Senior Chief Named American Culinary Federation’s Chef of the Year

Senior Chief Petty Officer Derrick D. Davenport
Navy Senior Chief Petty Officer Derrick D. Davenport, an executive chef with the Joint Staff, is the American Culinary Federation's Chef of the Year for 2015. (U.S. Department of Defense)

WASHINGTON — Say "military cook" to most Americans, and they will conjure a picture of Cookie in the Beetle Bailey comic strip.

They certainly wouldn’t conjure a picture of Navy Senior Chief Petty Officer Derrick D. Davenport, an executive chef with the Joint Staff and the 2015 American Culinary Federation’s Chef of the Year.

The Chef of the Year is the highest award presented by the federation, and Davenport is the first military chef to earn it since the award was established in 1963. He competed for the award at the ACF’s annual convention in Orlando, Florida, earlier this month.

Unlike Cookie who is forever pictured in a stained T-shirt stirring sauce or slopping chipped beef on a tray, Davenport is a slim and trim culinary specialist who is the executive chef/senior enlisted aid to Chairman of the Joint Chiefs of Staff Army Gen. Martin E. Dempsey.

Growing Up in the Kitchen

Davenport said he got his start watching his father and grandmothers cook in Detroit.

“My dad is the family cook, and one of my grandmothers is a professional cook, and the other is just a good Southern cook,” Davenport said during an interview. “I always hung around the kitchen with all three of them. Early on, my grandmother said I’d watch episodes of PBS’s Julia Child just as much as Sesame Street. I always gravitated to the kitchen and cooking.”

He went to a culinary school in Livonia, Michigan, and then worked at restaurants and country clubs in and around Detroit for a few years before joining the Navy in 2000.

“I always wanted to serve my country,” he said. “One of the master chefs I worked for was in the Navy back in the Vietnam era, and he’d always regale his class with sea stories and all the great times he had.”

Davenport remembered that when he was looking for his next challenge. His recruiter told him the Navy was the only branch that worked for presidential food service, “and that kind of became my goal.”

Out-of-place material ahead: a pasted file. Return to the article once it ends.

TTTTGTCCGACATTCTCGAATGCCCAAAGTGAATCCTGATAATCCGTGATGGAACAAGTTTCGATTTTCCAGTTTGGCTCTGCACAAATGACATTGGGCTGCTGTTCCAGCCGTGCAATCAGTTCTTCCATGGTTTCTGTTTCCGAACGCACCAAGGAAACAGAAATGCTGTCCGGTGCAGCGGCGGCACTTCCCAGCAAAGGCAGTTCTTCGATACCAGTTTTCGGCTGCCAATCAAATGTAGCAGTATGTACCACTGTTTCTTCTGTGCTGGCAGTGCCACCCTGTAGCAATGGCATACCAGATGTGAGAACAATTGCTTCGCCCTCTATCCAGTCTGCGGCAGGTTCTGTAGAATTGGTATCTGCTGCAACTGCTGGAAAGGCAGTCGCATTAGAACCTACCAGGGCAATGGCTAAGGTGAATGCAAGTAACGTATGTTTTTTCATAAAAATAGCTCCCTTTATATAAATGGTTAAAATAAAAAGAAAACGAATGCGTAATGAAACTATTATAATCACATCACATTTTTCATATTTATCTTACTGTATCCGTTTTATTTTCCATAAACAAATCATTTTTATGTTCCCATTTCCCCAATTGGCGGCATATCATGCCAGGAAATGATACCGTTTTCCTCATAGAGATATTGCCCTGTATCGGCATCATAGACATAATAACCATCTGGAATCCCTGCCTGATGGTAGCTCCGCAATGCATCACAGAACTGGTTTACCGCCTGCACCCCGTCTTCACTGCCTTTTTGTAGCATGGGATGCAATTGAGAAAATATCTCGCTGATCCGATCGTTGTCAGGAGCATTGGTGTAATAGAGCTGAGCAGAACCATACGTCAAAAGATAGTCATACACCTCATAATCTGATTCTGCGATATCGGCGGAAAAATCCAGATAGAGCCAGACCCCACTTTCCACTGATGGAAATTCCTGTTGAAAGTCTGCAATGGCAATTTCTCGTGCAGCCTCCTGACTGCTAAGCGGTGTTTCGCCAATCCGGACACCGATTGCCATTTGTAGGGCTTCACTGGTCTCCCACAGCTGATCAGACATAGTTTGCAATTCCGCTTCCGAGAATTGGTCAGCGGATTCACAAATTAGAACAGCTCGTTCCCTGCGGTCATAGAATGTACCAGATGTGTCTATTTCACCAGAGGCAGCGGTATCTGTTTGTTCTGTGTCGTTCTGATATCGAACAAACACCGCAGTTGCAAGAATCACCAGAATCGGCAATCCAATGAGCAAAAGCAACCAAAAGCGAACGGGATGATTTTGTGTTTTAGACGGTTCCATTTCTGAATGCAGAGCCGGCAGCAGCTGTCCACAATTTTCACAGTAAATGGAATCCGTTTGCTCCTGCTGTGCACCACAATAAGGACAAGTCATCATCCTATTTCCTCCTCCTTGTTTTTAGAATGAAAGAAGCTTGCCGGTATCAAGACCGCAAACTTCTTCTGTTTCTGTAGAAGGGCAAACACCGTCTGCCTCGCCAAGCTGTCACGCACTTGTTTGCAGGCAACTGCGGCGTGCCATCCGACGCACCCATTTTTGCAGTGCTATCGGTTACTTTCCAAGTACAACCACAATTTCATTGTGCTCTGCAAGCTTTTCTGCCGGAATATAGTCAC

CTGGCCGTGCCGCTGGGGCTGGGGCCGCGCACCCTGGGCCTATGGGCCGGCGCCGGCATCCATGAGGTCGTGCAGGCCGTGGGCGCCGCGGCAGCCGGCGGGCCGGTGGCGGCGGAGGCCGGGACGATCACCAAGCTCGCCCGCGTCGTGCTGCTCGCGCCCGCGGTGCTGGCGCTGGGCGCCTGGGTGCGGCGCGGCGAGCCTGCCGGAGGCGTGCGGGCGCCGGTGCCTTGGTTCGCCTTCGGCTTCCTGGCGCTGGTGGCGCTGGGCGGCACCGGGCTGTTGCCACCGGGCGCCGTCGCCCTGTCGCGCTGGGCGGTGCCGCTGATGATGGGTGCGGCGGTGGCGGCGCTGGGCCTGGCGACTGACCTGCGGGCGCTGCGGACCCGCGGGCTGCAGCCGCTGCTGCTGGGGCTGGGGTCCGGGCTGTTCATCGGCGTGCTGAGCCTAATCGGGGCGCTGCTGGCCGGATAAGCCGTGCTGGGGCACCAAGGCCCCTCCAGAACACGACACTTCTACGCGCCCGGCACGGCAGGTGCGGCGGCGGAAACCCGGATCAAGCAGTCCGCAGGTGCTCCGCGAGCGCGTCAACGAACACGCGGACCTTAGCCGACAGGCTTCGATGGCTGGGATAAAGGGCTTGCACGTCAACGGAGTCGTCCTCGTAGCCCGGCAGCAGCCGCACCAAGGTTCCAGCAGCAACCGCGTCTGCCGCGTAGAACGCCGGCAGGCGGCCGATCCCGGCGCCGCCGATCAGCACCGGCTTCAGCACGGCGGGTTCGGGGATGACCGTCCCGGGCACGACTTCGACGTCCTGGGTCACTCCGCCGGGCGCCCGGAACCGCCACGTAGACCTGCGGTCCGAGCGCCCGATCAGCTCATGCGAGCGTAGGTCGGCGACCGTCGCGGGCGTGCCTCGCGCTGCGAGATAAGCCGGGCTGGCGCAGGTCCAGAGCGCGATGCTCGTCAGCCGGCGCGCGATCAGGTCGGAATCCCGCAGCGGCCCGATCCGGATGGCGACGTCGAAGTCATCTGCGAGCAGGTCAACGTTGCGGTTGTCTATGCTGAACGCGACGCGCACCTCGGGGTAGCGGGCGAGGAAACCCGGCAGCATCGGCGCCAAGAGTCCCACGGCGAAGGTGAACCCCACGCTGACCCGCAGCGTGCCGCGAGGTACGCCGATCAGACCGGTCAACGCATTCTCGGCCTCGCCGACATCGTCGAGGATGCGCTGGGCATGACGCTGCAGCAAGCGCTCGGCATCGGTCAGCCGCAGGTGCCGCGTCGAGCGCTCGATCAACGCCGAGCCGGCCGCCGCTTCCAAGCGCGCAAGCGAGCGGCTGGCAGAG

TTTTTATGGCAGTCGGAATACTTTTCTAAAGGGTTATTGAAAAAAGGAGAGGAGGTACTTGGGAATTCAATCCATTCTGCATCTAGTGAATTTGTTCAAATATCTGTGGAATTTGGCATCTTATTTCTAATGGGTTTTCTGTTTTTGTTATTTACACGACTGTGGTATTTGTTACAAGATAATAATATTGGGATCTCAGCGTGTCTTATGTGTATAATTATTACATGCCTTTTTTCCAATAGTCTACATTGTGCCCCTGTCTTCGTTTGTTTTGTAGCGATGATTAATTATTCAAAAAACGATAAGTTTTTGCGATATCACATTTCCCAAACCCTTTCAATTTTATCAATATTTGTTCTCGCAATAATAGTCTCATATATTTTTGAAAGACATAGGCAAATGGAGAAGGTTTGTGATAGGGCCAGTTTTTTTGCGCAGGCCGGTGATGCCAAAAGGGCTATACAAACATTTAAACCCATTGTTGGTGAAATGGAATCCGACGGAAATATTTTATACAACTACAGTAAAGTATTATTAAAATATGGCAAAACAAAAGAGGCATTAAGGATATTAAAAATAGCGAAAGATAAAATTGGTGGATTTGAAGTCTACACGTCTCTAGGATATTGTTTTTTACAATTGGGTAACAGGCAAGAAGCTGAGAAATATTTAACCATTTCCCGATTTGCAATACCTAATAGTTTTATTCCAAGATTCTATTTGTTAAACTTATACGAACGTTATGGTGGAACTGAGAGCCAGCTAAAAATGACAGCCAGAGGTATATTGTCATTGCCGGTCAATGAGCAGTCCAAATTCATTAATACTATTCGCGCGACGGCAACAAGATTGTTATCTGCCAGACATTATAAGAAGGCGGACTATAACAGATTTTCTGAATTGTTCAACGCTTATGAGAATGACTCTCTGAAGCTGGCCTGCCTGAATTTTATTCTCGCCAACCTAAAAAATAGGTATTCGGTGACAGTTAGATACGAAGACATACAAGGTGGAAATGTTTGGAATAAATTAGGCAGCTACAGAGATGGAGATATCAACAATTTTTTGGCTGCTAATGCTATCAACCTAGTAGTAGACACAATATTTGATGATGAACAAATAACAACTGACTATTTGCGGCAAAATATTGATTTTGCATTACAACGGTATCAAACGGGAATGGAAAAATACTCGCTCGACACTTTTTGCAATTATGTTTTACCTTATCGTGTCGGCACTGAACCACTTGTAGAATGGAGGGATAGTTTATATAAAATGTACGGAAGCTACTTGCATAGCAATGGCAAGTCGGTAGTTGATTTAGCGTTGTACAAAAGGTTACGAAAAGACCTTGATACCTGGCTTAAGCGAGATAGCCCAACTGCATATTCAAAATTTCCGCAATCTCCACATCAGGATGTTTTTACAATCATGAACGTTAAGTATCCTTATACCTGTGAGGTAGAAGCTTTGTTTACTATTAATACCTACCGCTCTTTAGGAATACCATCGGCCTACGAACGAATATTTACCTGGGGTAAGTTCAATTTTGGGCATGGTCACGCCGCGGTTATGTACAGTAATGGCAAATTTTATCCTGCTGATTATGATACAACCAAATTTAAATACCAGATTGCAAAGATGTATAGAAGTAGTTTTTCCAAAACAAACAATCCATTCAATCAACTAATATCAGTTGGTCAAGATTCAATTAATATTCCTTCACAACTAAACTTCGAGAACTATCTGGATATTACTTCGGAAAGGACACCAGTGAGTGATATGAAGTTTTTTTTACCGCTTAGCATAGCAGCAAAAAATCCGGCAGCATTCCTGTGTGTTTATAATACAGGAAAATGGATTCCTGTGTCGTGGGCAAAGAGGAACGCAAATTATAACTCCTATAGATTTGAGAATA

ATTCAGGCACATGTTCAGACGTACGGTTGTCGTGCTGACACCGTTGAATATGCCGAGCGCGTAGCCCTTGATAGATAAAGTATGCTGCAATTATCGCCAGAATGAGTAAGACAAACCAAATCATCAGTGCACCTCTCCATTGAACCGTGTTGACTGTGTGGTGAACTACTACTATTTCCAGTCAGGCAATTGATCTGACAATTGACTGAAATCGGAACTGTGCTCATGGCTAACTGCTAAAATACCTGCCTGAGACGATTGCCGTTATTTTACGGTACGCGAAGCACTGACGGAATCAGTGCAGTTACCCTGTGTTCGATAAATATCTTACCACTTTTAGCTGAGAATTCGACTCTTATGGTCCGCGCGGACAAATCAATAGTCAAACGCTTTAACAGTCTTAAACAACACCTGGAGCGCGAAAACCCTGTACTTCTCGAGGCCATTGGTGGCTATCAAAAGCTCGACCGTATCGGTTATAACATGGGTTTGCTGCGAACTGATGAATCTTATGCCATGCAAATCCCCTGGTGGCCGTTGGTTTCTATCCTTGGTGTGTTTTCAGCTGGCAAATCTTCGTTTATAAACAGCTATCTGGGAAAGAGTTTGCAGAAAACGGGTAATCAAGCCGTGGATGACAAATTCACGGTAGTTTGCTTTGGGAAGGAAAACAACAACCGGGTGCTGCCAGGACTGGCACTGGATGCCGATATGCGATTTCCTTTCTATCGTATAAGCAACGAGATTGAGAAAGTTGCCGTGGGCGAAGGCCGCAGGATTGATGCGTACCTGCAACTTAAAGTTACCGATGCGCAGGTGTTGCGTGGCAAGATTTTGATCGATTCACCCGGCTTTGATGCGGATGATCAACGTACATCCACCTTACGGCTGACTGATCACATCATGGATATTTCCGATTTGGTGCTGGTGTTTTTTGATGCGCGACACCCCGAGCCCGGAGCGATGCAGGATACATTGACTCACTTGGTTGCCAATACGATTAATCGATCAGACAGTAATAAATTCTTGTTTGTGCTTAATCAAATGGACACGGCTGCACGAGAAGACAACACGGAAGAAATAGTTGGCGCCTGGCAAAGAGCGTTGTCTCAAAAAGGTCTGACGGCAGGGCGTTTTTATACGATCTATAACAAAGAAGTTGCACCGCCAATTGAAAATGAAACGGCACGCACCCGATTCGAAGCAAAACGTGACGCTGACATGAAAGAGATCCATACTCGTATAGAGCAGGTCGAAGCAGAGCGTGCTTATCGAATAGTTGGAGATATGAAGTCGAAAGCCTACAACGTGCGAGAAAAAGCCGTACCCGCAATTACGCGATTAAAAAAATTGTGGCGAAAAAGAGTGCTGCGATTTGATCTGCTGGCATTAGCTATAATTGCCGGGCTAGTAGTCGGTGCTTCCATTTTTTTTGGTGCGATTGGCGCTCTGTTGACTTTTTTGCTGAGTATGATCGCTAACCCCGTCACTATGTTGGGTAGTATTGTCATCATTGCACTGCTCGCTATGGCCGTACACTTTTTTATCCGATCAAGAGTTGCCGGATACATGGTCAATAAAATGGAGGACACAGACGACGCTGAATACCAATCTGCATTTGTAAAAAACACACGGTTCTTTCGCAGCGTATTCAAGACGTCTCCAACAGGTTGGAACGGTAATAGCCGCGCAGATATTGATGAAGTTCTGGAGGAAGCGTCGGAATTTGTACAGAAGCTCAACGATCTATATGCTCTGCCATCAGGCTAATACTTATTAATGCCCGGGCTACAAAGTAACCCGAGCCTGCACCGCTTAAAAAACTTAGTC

Career on Land, at Sea

First, though, he served aboard the fast attack submarine USS Annapolis out of Groton, Connecticut, for five years, and then served as an instructor at Great Lakes Naval Training Center located near Chicago.

Davenport served 14 months in Herat, Afghanistan, in 2006 and 2007. He was able to get out of the forward operating base and see some of the western Afghanistan city.

“We built a couple of schools and I worked with the Afghan National Army,” he said. “I would walk to the Afghan DFAC to train the Afghan cooks how to cook.”

The instruction was to teach the Afghans the hygienic way to cook, Davenport said.

“We would make sure they handled stuff that they butchered correctly — no cross-contamination. We made sure they cooked to the proper temperature. I learned a lot from their style of cooking, as well,” he said.

Culinary Talent

Davenport was selected for the chairman’s staff because they needed a chief who could both cook and lead. The test was they gave him a basket of food and said he had 30 minutes to craft a menu and make a three-course meal.

“I did seared tuna with an Asian slaw, chicken breast risotto and a Grand Marnier mousse for dessert,” he said. “I was hired on the spot.”

Davenport worked for former Joint Chiefs Chairman Navy Adm. Mike Mullen for three years and stayed when Dempsey became chairman.

Davenport uses fresh in-season produce and fruit when he cooks. He said the Dempseys give him a lot of latitude.

“They give us full creativity to do what we want within the dietary restrictions of the guests,” he said. “We cook healthy foods and try not to overdo it on the calories.”

Competing Around the Country

For the Chef of the Year competition, Davenport first had to compete regionally. He won that competition in Buffalo, New York, in January. The secret ingredient he had to cook was rabbit.

In Orlando, the secret ingredient was squab and frog. That competition was like Iron Chef in front of an audience of chefs. The rules are four courses in one hour with no advance prep.

“I tried to keep everything summery and light because hey, it’s July in Orlando with 100 percent humidity,” he said.

The first course was tomato consomme with tomato compote and a frog fritter on top of that.

“The second course was a smoked squab breast … and a small salad and some pickled fruits with citrus vinaigrette and a goat cheese soufflé,” he said. “The third course I sort of paid homage to my Dad and grandmothers — those good Southern cooks — so I was thinking shrimp and grits, but I couldn’t use shrimp so I substituted frog legs.”

The fourth course was squab with the dark meat made into a sort of sausage and the breast meat in the center. Davenport had two apprentice chefs helping, but they could not touch the secret ingredient.

And he won.

“The judges said we had the cleanest and most organized kitchen. They loved the way we worked in the kitchen before they even got to the food,” he said. “There was no gear adrift, as we say in the Navy, and the tables and cutting surfaces were always wiped down. It’s from my Navy training to keep it clean because if you’ve got a food-borne illness on a ship, you are killing the mission because everybody is down for the count.”

The senior chief will stay with the chairman until he retires next month.

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